A Visual Tour of the World’s Highest-Priced Paintings

By: Savvy Dime Staff | Published: Feb 13, 2024

Museums house a vast collection of paintings created by old masters before the 19th century, open for public viewing. Although some of the most expensive pieces are considered priceless, museums rarely sell them.

If you have ever wondered about the value of iconic paintings like the Mona Lisa, we will show you some of the most expensive paintings sold today.

Leonardo da Vinci’s Salvator Mundi: The $450 Million Masterpiece

Salvator Mundi by Leonardo da Vinci became the most expensive painting ever sold during a contemporary art event in 2016 at Christie’s, New York. It was sold for 450 million dollars, and the winning bidder was revealed to be a Saudi prince.

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Christ is depicted in the artwork holding an orb in one hand and making the cross sign with the other. Before the auction, the painting had been on display at the National Gallery in London for five years.

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Willem de Kooning’s Abstract Expressionist Masterpiece

Willem de Kooning, a Dutch-American painter, created a notable work of Abstract Expressionism in 1955. This art movement, pioneered by artists like de Kooning and Jackson Pollock, is considered America’s first modern art movement.

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Franz Kline, a friend, and fellow artist of de Kooning influenced his technique, convincing him to abandon aggressive brushstrokes in favor of rapid and gestural movements. Kenneth C. Griffin paid 300 million dollars for the oil painting from the David Geffen Foundation in 2015.

Paul Cézanne’s Card Players Fetch Record-Breaking $250 Million at Auction

One of Paul Cézanne’s most famous oil paintings depicts men playing cards at a table. It is one of five variations he created during his career. Many of these paintings are now displayed in prestigious art museums worldwide.

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Cézanne meticulously researched this subject, and each version of the painting differs slightly in the number of people seated, the venue, and the canvas size. The artwork was valued at 250 million dollars after a purchase by the  Royal Family of Qatar.

Paul Gauguin’s Masterpiece “Nafea FAA Ipoipo” Sells for $300 Million in Private Sale

Paul Gauguin’s first trip to Tahiti in 1891 launched his lifelong love affair with the island and its women. Nafea Faa Ipoipo, a renowned post-impressionist work featuring two young women seated in a breathtakingly colored landscape of blue, green, and gold, was completed a year later.

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Pop Number 17A – Jackson Pollock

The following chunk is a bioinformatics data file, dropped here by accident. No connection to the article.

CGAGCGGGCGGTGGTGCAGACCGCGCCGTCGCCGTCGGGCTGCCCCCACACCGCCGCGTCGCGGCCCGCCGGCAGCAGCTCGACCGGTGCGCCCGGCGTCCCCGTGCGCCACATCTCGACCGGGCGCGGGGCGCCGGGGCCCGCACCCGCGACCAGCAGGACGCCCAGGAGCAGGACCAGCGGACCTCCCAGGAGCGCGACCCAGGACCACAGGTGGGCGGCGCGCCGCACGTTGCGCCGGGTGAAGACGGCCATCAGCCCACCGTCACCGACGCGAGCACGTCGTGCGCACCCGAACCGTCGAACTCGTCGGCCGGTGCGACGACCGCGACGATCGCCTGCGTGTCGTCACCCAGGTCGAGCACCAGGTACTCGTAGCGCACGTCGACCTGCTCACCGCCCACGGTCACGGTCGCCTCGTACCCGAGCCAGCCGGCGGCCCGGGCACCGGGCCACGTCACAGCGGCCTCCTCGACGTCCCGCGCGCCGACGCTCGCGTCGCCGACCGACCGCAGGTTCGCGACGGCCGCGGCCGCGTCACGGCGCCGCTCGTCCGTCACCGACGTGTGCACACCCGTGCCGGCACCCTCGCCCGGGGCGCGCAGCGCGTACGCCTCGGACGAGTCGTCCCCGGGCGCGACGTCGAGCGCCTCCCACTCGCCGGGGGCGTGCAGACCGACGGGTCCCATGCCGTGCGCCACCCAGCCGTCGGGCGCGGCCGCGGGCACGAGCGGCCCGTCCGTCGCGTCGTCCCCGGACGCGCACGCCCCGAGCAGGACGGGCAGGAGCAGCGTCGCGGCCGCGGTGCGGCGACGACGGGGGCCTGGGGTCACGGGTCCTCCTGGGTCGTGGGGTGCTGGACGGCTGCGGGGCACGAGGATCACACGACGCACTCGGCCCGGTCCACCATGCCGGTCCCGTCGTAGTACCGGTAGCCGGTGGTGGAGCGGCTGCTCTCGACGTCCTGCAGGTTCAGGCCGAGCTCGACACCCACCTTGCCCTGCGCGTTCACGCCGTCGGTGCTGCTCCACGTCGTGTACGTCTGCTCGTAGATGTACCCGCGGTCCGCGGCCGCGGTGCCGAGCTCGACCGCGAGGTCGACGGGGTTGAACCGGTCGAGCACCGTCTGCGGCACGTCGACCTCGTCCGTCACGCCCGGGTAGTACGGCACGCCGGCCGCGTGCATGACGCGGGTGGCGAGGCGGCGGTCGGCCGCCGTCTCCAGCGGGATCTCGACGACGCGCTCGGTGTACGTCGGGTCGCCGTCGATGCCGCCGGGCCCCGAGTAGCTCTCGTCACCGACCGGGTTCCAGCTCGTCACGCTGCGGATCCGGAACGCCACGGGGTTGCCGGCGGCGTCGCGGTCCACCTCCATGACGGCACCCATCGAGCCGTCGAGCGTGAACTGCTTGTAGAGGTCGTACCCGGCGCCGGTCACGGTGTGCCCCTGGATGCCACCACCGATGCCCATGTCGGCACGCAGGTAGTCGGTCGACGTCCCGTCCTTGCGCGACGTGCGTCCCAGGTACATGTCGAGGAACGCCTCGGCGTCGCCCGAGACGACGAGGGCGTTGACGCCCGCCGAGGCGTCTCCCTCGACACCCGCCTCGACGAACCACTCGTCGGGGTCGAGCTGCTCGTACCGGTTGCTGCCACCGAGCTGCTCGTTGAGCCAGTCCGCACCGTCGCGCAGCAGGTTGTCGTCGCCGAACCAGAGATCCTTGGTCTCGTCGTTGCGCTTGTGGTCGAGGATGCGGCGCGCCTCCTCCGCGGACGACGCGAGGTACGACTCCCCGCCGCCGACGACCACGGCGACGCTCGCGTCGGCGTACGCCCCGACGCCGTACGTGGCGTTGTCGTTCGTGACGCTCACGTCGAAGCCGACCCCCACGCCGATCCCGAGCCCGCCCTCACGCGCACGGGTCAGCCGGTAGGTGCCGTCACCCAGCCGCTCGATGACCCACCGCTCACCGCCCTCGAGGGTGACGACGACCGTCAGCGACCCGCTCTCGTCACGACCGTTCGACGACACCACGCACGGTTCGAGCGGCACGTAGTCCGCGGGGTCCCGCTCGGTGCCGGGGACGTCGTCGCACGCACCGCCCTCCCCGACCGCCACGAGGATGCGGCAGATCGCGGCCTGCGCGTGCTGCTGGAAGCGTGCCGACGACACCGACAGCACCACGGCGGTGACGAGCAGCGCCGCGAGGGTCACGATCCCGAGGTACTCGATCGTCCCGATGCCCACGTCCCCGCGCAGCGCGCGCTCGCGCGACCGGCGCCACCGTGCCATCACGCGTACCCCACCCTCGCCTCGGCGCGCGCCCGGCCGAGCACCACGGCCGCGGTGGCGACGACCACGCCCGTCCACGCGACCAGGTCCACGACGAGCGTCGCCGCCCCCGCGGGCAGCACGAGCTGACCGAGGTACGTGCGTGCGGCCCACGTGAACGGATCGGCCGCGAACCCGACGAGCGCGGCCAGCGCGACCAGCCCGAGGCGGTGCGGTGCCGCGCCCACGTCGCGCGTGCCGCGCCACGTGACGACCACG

By looking at the making of this painting, anyone would call it rubbish. Yet, this piece is worth over 208 million dollars.

source: twitter

That’s enough fortune to last a lifetime. Although we’re still trying to understand the title “Number 17A,” the popping colors and the material used are striking. The pattern is exceptional and the whole idea behind the paint splash and finger stamps is amazing.

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The Second Version of Water Sapient - Gustav Klimt

For this piece to be considered one of the most expensive paintings, we’re guessing the Water Sapient I isn’t as intriguing. We have to admit that Gustav did a good job here.

source: wikimedia commons

The idea behind this creation and its value in the gallery is incredible. It’s said to be worth over 200 million dollars, but trust us when we say the quality is priceless.

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Number 6, An Abstract Oil Painting - Mark Rothko

Mark Rothko’s Abstract oil painting is a highly valuable painting worth approximately 203 million dollars. This masterpiece is composed of three vibrant colors – violet, green, and red – that convey a sense of emotional intensity.

source: pinterest

However, its controversial nature has stirred up debate among buyers, with some arguing that it lacks substance. Despite this, the artwork continues to be a prominent example of Rothko’s unique style and influence on the abstract expressionist movement.

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Maerten Soolmans & Oopjen Coppit's Portrait - Rembrandt Rijn

Rembrandt must have respected this couple. In honor of their wedding, he painted the Portrait of Maerten Soolmans and Portrait of Oopjen Coppit. Even though he painted them individually, they are usually displayed in pairs.

source: wikimedia commons

You can’t find Maerten’s portrait without Oopjen, and that’s super cool. The piece was created in 1634 and jointly bought by the Louvre Museum in Paris and the Rijksmuseum in Amsterdam for 197 million dollars.

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Version O of Les Femmes D’Alger - Pablo Picasso

It’s incredible how much value we can place on art that some esteemed artists have influenced. Les Femmes d’Alger (version o) was created by Pablo Picasso in 1955 as a Cubism-style masterpiece.

source: wikipedia

The piece was inspired by the work of Eugene Delacroix, an artist known for his “The Women of Algiers in their Apartment.” It’s no wonder why it is worth 179 million dollars.

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